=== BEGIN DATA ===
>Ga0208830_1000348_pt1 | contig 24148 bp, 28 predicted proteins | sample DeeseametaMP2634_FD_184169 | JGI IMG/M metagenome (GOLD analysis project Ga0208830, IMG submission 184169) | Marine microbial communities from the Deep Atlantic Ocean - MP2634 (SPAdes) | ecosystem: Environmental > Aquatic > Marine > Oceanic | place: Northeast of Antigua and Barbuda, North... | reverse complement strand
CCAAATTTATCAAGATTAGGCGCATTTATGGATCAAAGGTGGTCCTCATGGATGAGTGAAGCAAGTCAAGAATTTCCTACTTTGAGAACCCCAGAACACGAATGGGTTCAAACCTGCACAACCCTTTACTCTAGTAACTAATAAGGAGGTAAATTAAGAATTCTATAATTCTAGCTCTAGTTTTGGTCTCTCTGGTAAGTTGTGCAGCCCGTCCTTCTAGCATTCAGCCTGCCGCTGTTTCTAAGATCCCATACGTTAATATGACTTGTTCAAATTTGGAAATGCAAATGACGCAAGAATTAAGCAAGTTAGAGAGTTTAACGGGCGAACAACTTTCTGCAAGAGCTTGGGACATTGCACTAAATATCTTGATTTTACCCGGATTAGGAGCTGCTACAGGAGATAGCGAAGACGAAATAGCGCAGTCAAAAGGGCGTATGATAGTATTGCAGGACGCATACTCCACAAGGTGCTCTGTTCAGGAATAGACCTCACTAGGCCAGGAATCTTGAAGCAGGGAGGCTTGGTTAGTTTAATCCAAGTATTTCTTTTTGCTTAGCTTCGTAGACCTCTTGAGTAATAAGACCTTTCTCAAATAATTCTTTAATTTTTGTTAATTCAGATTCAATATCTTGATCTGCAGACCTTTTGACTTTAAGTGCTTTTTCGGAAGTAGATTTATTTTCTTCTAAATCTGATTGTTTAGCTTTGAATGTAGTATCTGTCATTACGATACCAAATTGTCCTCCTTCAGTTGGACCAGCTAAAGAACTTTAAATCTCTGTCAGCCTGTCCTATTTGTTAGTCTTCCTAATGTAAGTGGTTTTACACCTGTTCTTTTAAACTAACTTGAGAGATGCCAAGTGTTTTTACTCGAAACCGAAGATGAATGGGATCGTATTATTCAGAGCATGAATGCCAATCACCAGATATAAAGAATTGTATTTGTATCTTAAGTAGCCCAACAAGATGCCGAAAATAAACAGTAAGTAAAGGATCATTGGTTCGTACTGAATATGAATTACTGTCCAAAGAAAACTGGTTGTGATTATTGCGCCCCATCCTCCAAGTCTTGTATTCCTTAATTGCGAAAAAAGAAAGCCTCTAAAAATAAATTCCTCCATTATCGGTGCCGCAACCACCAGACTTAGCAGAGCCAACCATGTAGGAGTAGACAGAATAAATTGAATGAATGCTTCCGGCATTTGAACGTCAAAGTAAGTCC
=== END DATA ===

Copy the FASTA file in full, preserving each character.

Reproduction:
>Ga0208830_1000348_pt1 | contig 24148 bp, 28 predicted proteins | sample DeeseametaMP2634_FD_184169 | JGI IMG/M metagenome (GOLD analysis project Ga0208830, IMG submission 184169) | Marine microbial communities from the Deep Atlantic Ocean - MP2634 (SPAdes) | ecosystem: Environmental > Aquatic > Marine > Oceanic | place: Northeast of Antigua and Barbuda, North... | reverse complement strand
CCAAATTTATCAAGATTAGGCGCATTTATGGATCAAAGGTGGTCCTCATGGATGAGTGAAGCAAGTCAAGAATTTCCTACTTTGAGAACCCCAGAACACGAATGGGTTCAAACCTGCACAACCCTTTACTCTAGTAACTAATAAGGAGGTAAATTAAGAATTCTATAATTCTAGCTCTAGTTTTGGTCTCTCTGGTAAGTTGTGCAGCCCGTCCTTCTAGCATTCAGCCTGCCGCTGTTTCTAAGATCCCATACGTTAATATGACTTGTTCAAATTTGGAAATGCAAATGACGCAAGAATTAAGCAAGTTAGAGAGTTTAACGGGCGAACAACTTTCTGCAAGAGCTTGGGACATTGCACTAAATATCTTGATTTTACCCGGATTAGGAGCTGCTACAGGAGATAGCGAAGACGAAATAGCGCAGTCAAAAGGGCGTATGATAGTATTGCAGGACGCATACTCCACAAGGTGCTCTGTTCAGGAATAGACCTCACTAGGCCAGGAATCTTGAAGCAGGGAGGCTTGGTTAGTTTAATCCAAGTATTTCTTTTTGCTTAGCTTCGTAGACCTCTTGAGTAATAAGACCTTTCTCAAATAATTCTTTAATTTTTGTTAATTCAGATTCAATATCTTGATCTGCAGACCTTTTGACTTTAAGTGCTTTTTCGGAAGTAGATTTATTTTCTTCTAAATCTGATTGTTTAGCTTTGAATGTAGTATCTGTCATTACGATACCAAATTGTCCTCCTTCAGTTGGACCAGCTAAAGAACTTTAAATCTCTGTCAGCCTGTCCTATTTGTTAGTCTTCCTAATGTAAGTGGTTTTACACCTGTTCTTTTAAACTAACTTGAGAGATGCCAAGTGTTTTTACTCGAAACCGAAGATGAATGGGATCGTATTATTCAGAGCATGAATGCCAATCACCAGATATAAAGAATTGTATTTGTATCTTAAGTAGCCCAACAAGATGCCGAAAATAAACAGTAAGTAAAGGATCATTGGTTCGTACTGAATATGAATTACTGTCCAAAGAAAACTGGTTGTGATTATTGCGCCCCATCCTCCAAGTCTTGTATTCCTTAATTGCGAAAAAAGAAAGCCTCTAAAAATAAATTCCTCCATTATCGGTGCCGCAACCACCAGACTTAGCAGAGCCAACCATGTAGGAGTAGACAGAATAAATTGAATGAATGCTTCCGGCATTTGAACGTCAAAGTAAGTCC